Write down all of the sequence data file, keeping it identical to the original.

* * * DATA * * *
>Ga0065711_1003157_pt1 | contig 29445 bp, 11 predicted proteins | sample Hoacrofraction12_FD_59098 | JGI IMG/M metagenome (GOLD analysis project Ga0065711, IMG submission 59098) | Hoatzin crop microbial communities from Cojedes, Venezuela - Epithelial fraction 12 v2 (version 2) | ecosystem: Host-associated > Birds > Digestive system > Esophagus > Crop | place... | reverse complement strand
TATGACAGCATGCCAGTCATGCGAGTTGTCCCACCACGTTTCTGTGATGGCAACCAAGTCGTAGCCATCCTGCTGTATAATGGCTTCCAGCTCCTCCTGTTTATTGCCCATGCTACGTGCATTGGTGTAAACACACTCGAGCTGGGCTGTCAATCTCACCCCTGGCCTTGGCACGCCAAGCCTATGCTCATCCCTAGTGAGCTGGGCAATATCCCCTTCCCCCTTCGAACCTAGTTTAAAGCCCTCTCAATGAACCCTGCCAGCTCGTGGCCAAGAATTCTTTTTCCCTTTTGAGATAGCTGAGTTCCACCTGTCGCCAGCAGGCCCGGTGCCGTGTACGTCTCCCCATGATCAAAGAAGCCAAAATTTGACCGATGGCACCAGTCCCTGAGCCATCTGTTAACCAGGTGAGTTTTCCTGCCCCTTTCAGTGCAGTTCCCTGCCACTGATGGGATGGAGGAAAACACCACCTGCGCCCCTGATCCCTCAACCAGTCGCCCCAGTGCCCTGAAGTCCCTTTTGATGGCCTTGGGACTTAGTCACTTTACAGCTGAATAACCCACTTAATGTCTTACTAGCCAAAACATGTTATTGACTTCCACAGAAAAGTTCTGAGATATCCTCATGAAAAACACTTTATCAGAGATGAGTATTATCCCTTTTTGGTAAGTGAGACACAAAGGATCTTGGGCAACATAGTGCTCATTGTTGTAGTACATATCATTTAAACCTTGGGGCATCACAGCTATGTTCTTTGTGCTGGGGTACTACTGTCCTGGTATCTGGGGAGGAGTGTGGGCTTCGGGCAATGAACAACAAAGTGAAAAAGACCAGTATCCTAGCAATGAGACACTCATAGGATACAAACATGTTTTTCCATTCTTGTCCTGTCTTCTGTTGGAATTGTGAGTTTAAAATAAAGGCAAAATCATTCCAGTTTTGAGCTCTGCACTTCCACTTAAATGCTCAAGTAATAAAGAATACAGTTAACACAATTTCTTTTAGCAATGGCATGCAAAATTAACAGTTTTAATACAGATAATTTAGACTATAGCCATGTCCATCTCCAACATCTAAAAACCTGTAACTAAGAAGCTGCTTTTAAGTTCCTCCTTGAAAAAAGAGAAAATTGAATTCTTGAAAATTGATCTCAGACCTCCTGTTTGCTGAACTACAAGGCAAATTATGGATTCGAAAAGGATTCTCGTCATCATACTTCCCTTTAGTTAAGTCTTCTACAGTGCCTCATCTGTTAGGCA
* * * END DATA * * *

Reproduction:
>Ga0065711_1003157_pt1 | contig 29445 bp, 11 predicted proteins | sample Hoacrofraction12_FD_59098 | JGI IMG/M metagenome (GOLD analysis project Ga0065711, IMG submission 59098) | Hoatzin crop microbial communities from Cojedes, Venezuela - Epithelial fraction 12 v2 (version 2) | ecosystem: Host-associated > Birds > Digestive system > Esophagus > Crop | place... | reverse complement strand
TATGACAGCATGCCAGTCATGCGAGTTGTCCCACCACGTTTCTGTGATGGCAACCAAGTCGTAGCCATCCTGCTGTATAATGGCTTCCAGCTCCTCCTGTTTATTGCCCATGCTACGTGCATTGGTGTAAACACACTCGAGCTGGGCTGTCAATCTCACCCCTGGCCTTGGCACGCCAAGCCTATGCTCATCCCTAGTGAGCTGGGCAATATCCCCTTCCCCCTTCGAACCTAGTTTAAAGCCCTCTCAATGAACCCTGCCAGCTCGTGGCCAAGAATTCTTTTTCCCTTTTGAGATAGCTGAGTTCCACCTGTCGCCAGCAGGCCCGGTGCCGTGTACGTCTCCCCATGATCAAAGAAGCCAAAATTTGACCGATGGCACCAGTCCCTGAGCCATCTGTTAACCAGGTGAGTTTTCCTGCCCCTTTCAGTGCAGTTCCCTGCCACTGATGGGATGGAGGAAAACACCACCTGCGCCCCTGATCCCTCAACCAGTCGCCCCAGTGCCCTGAAGTCCCTTTTGATGGCCTTGGGACTTAGTCACTTTACAGCTGAATAACCCACTTAATGTCTTACTAGCCAAAACATGTTATTGACTTCCACAGAAAAGTTCTGAGATATCCTCATGAAAAACACTTTATCAGAGATGAGTATTATCCCTTTTTGGTAAGTGAGACACAAAGGATCTTGGGCAACATAGTGCTCATTGTTGTAGTACATATCATTTAAACCTTGGGGCATCACAGCTATGTTCTTTGTGCTGGGGTACTACTGTCCTGGTATCTGGGGAGGAGTGTGGGCTTCGGGCAATGAACAACAAAGTGAAAAAGACCAGTATCCTAGCAATGAGACACTCATAGGATACAAACATGTTTTTCCATTCTTGTCCTGTCTTCTGTTGGAATTGTGAGTTTAAAATAAAGGCAAAATCATTCCAGTTTTGAGCTCTGCACTTCCACTTAAATGCTCAAGTAATAAAGAATACAGTTAACACAATTTCTTTTAGCAATGGCATGCAAAATTAACAGTTTTAATACAGATAATTTAGACTATAGCCATGTCCATCTCCAACATCTAAAAACCTGTAACTAAGAAGCTGCTTTTAAGTTCCTCCTTGAAAAAAGAGAAAATTGAATTCTTGAAAATTGATCTCAGACCTCCTGTTTGCTGAACTACAAGGCAAATTATGGATTCGAAAAGGATTCTCGTCATCATACTTCCCTTTAGTTAAGTCTTCTACAGTGCCTCATCTGTTAGGCA